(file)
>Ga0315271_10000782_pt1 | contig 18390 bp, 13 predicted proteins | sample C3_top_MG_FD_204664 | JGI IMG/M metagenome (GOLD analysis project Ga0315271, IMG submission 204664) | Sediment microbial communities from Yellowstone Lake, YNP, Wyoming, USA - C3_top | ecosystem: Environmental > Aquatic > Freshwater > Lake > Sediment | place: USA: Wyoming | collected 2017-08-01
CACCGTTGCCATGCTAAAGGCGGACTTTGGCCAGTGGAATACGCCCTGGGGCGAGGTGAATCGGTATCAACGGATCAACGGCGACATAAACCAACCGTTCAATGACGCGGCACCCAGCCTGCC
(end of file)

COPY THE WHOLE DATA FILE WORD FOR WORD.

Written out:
>Ga0315271_10000782_pt1 | contig 18390 bp, 13 predicted proteins | sample C3_top_MG_FD_204664 | JGI IMG/M metagenome (GOLD analysis project Ga0315271, IMG submission 204664) | Sediment microbial communities from Yellowstone Lake, YNP, Wyoming, USA - C3_top | ecosystem: Environmental > Aquatic > Freshwater > Lake > Sediment | place: USA: Wyoming | collected 2017-08-01
CACCGTTGCCATGCTAAAGGCGGACTTTGGCCAGTGGAATACGCCCTGGGGCGAGGTGAATCGGTATCAACGGATCAACGGCGACATAAACCAACCGTTCAATGACGCGGCACCCAGCCTGCC